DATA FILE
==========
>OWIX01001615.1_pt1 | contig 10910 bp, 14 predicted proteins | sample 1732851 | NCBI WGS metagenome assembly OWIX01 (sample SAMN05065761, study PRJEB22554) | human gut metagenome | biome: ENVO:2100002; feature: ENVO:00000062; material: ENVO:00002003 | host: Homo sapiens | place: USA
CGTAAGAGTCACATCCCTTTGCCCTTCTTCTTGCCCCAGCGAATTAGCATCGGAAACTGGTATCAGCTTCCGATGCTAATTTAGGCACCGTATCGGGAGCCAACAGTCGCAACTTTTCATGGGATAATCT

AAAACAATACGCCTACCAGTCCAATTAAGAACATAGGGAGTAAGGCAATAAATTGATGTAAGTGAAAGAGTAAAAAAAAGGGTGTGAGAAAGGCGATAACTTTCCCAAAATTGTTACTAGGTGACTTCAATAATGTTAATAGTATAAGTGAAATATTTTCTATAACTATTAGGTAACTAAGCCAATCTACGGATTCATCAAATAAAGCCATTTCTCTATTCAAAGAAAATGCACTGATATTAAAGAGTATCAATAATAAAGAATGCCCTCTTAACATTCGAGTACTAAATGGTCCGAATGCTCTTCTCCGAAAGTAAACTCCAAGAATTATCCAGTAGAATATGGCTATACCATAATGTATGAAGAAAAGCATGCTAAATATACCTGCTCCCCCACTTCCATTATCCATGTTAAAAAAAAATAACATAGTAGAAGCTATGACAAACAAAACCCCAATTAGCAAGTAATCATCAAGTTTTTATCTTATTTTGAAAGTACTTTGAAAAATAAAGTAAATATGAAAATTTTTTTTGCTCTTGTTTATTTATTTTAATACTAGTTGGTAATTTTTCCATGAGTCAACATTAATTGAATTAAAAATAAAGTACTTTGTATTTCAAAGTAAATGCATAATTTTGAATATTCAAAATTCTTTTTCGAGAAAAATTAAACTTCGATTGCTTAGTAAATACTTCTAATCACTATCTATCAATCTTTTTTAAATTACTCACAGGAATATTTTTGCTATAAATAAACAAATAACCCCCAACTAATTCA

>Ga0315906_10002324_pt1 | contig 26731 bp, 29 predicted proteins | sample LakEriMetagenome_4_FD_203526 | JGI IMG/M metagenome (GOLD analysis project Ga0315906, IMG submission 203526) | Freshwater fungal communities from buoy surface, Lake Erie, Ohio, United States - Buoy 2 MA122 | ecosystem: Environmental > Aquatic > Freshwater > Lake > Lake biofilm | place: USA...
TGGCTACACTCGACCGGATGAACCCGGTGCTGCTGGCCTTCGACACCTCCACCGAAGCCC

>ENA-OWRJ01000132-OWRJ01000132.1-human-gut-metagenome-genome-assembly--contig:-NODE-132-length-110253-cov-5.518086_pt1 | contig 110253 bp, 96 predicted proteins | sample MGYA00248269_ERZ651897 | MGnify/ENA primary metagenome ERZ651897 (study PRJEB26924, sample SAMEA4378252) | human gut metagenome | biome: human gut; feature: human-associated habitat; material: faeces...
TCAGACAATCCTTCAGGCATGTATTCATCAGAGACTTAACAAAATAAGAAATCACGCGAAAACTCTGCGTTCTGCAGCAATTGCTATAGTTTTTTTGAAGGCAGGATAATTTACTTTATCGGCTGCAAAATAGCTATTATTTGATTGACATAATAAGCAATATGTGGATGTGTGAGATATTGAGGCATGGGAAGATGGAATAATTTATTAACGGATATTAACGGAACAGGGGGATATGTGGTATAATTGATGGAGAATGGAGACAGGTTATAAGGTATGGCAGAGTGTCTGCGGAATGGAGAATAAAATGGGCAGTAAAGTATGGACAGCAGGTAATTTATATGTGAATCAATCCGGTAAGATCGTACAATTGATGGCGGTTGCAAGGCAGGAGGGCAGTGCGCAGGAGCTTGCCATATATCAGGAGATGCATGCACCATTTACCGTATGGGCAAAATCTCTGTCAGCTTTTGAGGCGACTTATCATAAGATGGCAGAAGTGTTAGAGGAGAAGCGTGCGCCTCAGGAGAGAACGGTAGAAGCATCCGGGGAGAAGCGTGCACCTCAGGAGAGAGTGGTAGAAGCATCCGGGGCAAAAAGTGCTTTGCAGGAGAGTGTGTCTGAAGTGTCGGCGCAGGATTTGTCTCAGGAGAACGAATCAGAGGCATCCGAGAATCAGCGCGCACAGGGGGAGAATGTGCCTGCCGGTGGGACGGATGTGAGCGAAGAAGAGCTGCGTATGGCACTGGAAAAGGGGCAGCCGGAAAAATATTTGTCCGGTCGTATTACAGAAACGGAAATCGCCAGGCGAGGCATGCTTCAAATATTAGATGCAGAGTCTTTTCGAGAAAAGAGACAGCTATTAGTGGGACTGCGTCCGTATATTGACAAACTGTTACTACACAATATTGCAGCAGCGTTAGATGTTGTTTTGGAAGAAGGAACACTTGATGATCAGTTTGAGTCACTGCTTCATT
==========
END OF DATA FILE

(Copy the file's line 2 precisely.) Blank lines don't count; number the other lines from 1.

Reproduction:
CGTAAGAGTCACATCCCTTTGCCCTTCTTCTTGCCCCAGCGAATTAGCATCGGAAACTGGTATCAGCTTCCGATGCTAATTTAGGCACCGTATCGGGAGCCAACAGTCGCAACTTTTCATGGGATAATCT